Average-case complexity is a subfield of computational complexity theory that studies the complexity of algorithms on random inputs.
The study of average-case complexity has applications in the theory of cryptography.
- "Many combinatorial problems (called search or NP problems) have easy methods of checking solutions for correctness. Examples: finding factors of a long integer, or proofs of math theorems or short fast programs generating a given string. Such problems can be stated as a task to invert a given, easy to compute, function (multiplication or extraction of a theorem from its proof). In 1971 I noticed that many such problems can be proven to be as hard as the Tiling problem (which, I knew for a while, was universal, i.e. at least as hard as any search problem)...
- "A common misinterpretation of these results was that all NP-complete problems are hard, no chance for good algorithms. On this basis some such problems generated much hope in cryptography: the adversary would be helpless. Karp and others noticed that this was naive. While worst instances of NP-complete problems defeat our algorithms, such instances may be extremely rare. In fact, fast on average algorithms were found for a great many NP-complete problems. If all NP problems are easy on average, the P=?NP question becomes quite academic. Even if exponentially hard instances exist, those we could ever find might all be easy. Some problems (like factoring) seem hard for typical instances, but nothing is proven at all to support this (crucial, e.g., for cryptography) belief. These issues turned out to be subtle and it was not clear how a theory could distinguish intrinsically hard on average problems. [Levin 86], [Venkatesan, Levin STOC-88], [Impagliazzo, Levin, FOCS-90] proposed such a theory with first average case intractability results. Random (under uniform distribution) instances of some problems are now known to be as hard as random instances of any NP-problem under any samplable distribution."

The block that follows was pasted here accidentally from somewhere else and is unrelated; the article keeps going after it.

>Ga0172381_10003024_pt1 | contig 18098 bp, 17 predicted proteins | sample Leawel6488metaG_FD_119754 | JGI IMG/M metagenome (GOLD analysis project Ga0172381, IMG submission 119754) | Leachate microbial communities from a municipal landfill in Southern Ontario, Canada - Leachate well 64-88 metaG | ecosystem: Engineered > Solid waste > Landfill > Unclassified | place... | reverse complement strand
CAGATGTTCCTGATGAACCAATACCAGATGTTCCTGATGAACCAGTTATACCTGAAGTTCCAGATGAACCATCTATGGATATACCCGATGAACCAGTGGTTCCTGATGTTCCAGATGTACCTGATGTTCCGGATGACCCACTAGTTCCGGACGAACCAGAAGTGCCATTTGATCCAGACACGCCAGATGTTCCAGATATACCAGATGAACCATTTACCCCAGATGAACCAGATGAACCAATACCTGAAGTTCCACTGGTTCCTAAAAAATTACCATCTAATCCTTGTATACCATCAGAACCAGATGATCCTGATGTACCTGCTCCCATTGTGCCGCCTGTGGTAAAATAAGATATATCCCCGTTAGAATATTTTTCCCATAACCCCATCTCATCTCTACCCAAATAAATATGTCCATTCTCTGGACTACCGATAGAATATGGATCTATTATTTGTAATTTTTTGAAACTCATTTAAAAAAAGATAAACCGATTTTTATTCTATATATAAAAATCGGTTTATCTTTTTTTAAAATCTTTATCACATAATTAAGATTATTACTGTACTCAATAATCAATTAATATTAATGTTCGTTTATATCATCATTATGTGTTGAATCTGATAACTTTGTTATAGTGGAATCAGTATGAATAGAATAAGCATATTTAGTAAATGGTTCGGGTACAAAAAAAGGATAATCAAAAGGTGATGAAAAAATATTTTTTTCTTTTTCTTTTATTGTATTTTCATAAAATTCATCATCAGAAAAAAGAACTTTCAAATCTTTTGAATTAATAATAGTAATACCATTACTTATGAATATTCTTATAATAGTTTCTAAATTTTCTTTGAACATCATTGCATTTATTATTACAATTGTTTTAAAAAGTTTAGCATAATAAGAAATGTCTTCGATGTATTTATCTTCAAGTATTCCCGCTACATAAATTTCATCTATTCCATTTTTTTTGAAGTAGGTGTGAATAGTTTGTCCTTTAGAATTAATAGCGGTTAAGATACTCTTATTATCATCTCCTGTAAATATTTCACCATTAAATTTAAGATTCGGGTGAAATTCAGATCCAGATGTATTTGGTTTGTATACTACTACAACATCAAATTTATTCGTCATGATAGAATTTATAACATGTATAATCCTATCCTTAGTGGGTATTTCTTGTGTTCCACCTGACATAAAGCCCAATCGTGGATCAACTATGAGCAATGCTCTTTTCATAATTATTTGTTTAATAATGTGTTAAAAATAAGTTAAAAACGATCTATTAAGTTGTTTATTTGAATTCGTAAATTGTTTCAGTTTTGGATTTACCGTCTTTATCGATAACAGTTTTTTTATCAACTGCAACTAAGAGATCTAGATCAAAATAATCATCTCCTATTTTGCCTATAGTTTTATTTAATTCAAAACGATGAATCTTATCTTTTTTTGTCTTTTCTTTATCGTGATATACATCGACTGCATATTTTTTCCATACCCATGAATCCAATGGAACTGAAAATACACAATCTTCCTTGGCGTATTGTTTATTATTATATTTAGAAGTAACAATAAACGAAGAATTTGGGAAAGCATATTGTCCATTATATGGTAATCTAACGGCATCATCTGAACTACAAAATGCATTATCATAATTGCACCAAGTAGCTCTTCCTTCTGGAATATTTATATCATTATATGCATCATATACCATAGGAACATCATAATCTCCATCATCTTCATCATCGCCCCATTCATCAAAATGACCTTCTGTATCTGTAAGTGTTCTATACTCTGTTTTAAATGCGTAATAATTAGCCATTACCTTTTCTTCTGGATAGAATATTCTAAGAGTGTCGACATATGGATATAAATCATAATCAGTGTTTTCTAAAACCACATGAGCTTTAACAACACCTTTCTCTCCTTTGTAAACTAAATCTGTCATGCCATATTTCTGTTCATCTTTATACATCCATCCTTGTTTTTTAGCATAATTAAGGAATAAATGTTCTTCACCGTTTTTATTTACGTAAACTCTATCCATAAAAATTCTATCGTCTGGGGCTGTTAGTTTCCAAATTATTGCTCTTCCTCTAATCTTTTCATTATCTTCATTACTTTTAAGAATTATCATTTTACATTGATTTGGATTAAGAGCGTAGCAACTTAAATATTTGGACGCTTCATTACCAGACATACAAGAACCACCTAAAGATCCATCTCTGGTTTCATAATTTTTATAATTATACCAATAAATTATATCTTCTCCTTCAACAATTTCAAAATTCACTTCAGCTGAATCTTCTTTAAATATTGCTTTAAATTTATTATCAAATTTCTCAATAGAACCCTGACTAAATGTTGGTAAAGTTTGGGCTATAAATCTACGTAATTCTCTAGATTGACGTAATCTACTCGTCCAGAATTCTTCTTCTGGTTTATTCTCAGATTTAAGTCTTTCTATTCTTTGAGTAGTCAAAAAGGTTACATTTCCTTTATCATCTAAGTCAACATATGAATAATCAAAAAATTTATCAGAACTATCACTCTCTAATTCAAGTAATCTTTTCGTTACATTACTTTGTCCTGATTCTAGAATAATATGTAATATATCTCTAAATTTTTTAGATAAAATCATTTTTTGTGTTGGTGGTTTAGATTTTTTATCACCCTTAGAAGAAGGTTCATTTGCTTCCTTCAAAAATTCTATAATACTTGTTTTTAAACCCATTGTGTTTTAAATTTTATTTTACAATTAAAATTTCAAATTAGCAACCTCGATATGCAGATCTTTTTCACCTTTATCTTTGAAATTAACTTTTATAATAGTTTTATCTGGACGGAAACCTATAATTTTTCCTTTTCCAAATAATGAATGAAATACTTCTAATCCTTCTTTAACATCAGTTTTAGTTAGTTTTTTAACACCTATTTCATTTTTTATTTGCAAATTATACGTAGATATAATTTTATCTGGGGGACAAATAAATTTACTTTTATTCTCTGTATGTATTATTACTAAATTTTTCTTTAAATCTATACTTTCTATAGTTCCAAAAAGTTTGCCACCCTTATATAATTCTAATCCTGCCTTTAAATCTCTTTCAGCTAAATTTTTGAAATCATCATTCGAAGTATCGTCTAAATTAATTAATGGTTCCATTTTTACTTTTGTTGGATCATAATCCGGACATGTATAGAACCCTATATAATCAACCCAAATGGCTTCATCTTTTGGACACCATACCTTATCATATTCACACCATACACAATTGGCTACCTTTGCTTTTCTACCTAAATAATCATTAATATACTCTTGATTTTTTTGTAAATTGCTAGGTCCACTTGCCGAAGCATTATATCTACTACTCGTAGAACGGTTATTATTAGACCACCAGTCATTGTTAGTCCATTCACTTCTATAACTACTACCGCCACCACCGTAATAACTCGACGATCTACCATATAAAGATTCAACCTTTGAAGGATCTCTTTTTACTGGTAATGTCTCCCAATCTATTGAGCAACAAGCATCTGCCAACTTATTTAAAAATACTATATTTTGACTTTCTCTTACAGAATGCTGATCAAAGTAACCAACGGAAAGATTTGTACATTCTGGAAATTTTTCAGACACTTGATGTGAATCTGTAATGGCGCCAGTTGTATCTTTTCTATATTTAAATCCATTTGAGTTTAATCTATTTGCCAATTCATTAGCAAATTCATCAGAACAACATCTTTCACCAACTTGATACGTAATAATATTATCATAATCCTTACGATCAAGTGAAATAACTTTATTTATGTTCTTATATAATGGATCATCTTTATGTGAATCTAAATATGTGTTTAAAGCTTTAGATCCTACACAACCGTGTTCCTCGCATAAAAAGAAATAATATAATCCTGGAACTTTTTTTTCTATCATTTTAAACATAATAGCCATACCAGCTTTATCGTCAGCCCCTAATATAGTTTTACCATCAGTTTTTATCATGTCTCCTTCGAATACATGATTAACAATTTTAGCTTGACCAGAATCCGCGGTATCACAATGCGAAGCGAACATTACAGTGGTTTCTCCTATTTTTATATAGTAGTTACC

Related topics 
The literature of average case complexity includes the following work:
- Franco, John (1986), "On the probabilistic performance of algorithms for the satisfiability problem", Information Processing Letters 23 (2): 103–106, doi:10.1016/0020-0190(86)90051-7.
- Levin, Leonid (1986), "Average case complete problems", SIAM Journal on Computing 15 (1): 285–286, doi:10.1137/0215020.
- Flajolet, Philippe; Vitter, J. S. (August 1987), Average-case analysis of algorithms and data structures, Tech. Report, Institut National de Recherche en Informatique et en Automatique, B.P. 105-78153 Le Chesnay Cedex France.
- Gurevich, Yuri; Shelah, Saharon (1987), "Expected computation time for Hamiltonian path problem", SIAM Journal on Computing 16 (3): 486–502, doi:10.1137/0216034.
- Ben-David, Shai; Chor, Benny; Goldreich, Oded; Luby, Michael (1989), "On the theory of average case complexity", Proc. 21st Annual Symposium on Theory of Computing, Association for Computing Machinery, pp. 204–216.
- Gurevich, Yuri (1991), "Average case completeness", Journal of Computer and`System Sciences 42 (3): 346–398, doi:10.1016/0022-0000(91)90007-R. See also 1989 draft.
- Selman, B.; Mitchell, D.; Levesque, H. (1992), "Hard and easy distributions of SAT problems", Proc. 10th National Conference on Artificial Intelligence, pp. 459–465.
- Schuler, Rainer; Yamakami, Tomoyuki (1992), "Structural average case complexity", Proc. Foundations of Software Technology and Theoretical Computer Science, Lecture Notes in Computer Science 652, Springer-Verlag, pp. 128–139.
- Reischuk, Rüdiger; Schindelhauer, Christian (1993), "Precise average case complexity", Proc. 10th Annual Symposium on Theoretical Aspects of Computer Science, pp. 650–661.
- Venkatesan, R.; Rajagopalan, S. (1992), "Average case intractability of matrix and Diophantine problems", Proc. 24th Annual Symposium on Theory of Computing, Association for Computing Machinery, pp. 632–642.
- Cox, Jim; Ericson, Lars; Mishra, Bud (1995), The average case complexity of multilevel syllogistic, Technical Report TR1995-711, New York University Computer Science Department.
- Impagliazzo, Russell (April 17, 1995), A personal view of average-case complexity, University of California, San Diego.
- Paul E. Black, "Θ", in Dictionary of Algorithms and Data Structures[online]Paul E. Black, ed., U.S. National Institute of Standards and Technology. 17 December 2004.Retrieved Feb. 20/09.
- Michael Sipser (1997). Introduction to the Theory of Computation. PWS Publishing.
See also 
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